A cashbook records all the receipts (cash and cheques from customers and debtors or other sources of income) and all the payments (to creditors or suppliers and other expenses) for a particular financial period. The cashbook will also show us the cash at
bank and cash in hand position of the firm.
There are two types of cashbooks:
- Cash in hand cashbook, which records the cash transactions in the firm or business.
- Cash at bank cashbook, which records the transactions at/with, the bank.
The cashbook is the most important book of prime entry because it forms part of the general ledger and records the source documents (receipts and cheques). The cash at bank cashbook and cash in hand cashbook are combined together to get a two-column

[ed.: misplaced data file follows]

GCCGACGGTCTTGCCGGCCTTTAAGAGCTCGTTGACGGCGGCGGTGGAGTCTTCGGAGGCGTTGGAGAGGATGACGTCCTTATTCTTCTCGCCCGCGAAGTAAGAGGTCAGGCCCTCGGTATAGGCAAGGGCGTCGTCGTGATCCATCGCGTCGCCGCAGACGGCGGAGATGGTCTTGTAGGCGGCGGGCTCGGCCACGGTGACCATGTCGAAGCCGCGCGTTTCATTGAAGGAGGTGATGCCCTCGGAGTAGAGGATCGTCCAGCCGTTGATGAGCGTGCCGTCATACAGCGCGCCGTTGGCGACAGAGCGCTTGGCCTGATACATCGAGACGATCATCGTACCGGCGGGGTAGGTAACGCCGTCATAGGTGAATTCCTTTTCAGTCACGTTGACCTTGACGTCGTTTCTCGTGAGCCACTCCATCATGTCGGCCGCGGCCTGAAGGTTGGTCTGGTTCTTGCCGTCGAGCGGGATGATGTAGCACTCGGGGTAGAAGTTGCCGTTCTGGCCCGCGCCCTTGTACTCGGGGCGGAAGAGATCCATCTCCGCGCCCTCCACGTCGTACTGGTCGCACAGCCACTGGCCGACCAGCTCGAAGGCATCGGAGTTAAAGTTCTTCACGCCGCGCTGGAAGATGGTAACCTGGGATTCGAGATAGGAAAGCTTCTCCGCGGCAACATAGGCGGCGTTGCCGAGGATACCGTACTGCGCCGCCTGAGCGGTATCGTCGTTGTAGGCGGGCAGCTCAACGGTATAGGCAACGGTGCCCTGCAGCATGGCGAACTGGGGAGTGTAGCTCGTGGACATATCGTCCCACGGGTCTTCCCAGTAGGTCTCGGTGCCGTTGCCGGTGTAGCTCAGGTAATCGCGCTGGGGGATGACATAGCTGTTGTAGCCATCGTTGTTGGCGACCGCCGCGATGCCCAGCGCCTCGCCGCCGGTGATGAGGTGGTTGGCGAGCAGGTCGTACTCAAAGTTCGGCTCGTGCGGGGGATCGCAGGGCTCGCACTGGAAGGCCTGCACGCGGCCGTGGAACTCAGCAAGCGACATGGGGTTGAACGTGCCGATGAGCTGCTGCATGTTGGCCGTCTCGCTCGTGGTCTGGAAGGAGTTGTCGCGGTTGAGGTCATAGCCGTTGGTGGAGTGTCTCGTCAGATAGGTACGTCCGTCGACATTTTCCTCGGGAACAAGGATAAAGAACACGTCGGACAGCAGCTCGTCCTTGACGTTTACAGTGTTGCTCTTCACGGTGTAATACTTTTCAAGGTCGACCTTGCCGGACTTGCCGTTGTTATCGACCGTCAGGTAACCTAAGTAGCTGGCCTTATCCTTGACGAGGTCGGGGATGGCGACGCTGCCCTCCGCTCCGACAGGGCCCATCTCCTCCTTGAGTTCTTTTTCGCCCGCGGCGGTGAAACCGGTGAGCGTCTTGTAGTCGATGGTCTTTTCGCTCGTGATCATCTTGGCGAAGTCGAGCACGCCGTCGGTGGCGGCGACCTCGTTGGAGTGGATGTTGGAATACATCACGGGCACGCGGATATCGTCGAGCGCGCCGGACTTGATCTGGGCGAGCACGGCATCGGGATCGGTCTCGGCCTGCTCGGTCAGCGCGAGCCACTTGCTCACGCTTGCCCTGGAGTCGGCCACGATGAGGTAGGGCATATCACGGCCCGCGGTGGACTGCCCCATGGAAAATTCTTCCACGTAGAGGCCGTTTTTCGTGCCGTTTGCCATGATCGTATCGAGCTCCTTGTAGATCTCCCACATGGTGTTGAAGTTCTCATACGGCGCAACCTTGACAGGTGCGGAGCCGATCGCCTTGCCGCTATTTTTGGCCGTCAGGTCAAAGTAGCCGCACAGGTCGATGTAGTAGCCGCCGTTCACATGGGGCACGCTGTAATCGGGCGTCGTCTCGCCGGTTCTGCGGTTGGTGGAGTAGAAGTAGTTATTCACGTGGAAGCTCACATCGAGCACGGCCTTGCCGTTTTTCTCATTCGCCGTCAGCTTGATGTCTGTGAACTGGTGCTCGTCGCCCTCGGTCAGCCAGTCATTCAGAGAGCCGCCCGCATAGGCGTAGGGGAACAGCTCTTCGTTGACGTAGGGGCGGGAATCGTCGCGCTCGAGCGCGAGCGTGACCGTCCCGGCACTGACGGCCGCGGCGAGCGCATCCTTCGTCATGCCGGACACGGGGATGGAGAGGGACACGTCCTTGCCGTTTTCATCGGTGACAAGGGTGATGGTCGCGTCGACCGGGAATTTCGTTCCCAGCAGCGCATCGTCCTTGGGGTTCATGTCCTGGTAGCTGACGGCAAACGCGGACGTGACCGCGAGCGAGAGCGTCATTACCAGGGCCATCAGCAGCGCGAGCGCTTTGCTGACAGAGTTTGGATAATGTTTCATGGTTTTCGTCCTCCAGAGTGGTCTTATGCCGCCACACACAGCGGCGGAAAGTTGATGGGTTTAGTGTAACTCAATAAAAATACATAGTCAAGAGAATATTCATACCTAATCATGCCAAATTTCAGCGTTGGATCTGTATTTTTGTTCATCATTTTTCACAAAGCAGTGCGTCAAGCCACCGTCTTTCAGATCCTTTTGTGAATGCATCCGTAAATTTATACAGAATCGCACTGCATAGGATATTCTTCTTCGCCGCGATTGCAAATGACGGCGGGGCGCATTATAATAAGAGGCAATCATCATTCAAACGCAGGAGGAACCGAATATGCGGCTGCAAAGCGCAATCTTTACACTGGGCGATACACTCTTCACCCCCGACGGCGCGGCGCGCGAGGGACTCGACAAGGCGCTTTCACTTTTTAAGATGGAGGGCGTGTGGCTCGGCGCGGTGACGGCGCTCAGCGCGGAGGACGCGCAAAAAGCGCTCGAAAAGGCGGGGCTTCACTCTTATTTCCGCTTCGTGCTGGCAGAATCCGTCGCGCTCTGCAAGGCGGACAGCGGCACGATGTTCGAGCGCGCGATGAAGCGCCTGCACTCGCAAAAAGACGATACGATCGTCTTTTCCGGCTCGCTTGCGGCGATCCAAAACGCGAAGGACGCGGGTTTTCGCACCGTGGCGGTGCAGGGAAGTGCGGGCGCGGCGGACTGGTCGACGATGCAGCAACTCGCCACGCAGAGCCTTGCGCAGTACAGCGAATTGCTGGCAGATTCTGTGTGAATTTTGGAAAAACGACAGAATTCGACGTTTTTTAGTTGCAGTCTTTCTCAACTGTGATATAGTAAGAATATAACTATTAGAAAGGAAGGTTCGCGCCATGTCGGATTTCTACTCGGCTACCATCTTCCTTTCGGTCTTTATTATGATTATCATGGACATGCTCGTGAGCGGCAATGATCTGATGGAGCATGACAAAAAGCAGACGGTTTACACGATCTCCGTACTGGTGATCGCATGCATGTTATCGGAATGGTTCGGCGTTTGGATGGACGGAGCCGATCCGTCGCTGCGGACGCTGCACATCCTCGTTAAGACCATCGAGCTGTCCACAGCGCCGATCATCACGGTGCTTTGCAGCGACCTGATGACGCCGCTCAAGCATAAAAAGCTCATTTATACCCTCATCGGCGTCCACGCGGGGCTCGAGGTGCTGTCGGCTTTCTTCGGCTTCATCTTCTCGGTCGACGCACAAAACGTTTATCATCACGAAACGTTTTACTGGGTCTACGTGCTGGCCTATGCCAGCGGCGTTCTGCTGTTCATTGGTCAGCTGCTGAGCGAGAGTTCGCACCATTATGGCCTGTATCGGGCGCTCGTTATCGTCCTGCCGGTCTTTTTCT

cashbook. The format is as follows:
The balance carried down (Bal c/d) for cash in hand and cash at bank will form part of the ledger balances and the discounts allowed and discounts received columns will be added and the totals posted to the respective discount accounts. The discount allowed
total will be posted to the debit side of the discount allowed account in the general ledger and the total of the discount received will be posted to the credit side of the discount received account of the general ledger. Cash at bank can have either a credit or debit balance. A debit balance means the firm has some cash at the bank and a credit balance means that the account at the bank is overdrawn (the firm owes the bank some money).